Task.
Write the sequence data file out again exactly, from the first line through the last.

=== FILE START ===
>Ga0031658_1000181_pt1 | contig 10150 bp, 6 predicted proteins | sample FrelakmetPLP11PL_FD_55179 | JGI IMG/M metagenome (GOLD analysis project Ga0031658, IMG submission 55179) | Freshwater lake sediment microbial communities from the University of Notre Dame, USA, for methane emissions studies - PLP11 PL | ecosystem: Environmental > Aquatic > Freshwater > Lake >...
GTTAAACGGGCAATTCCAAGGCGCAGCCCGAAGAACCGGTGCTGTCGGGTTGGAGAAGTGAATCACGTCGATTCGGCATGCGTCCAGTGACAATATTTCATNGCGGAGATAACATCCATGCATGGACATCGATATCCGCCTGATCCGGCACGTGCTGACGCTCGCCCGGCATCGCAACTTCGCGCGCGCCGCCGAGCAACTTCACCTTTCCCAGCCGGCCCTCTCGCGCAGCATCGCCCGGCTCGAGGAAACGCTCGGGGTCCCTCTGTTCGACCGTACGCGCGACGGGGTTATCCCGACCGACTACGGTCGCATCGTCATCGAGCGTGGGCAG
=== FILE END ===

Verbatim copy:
>Ga0031658_1000181_pt1 | contig 10150 bp, 6 predicted proteins | sample FrelakmetPLP11PL_FD_55179 | JGI IMG/M metagenome (GOLD analysis project Ga0031658, IMG submission 55179) | Freshwater lake sediment microbial communities from the University of Notre Dame, USA, for methane emissions studies - PLP11 PL | ecosystem: Environmental > Aquatic > Freshwater > Lake >...
GTTAAACGGGCAATTCCAAGGCGCAGCCCGAAGAACCGGTGCTGTCGGGTTGGAGAAGTGAATCACGTCGATTCGGCATGCGTCCAGTGACAATATTTCATNGCGGAGATAACATCCATGCATGGACATCGATATCCGCCTGATCCGGCACGTGCTGACGCTCGCCCGGCATCGCAACTTCGCGCGCGCCGCCGAGCAACTTCACCTTTCCCAGCCGGCCCTCTCGCGCAGCATCGCCCGGCTCGAGGAAACGCTCGGGGTCCCTCTGTTCGACCGTACGCGCGACGGGGTTATCCCGACCGACTACGGTCGCATCGTCATCGAGCGTGGGCAG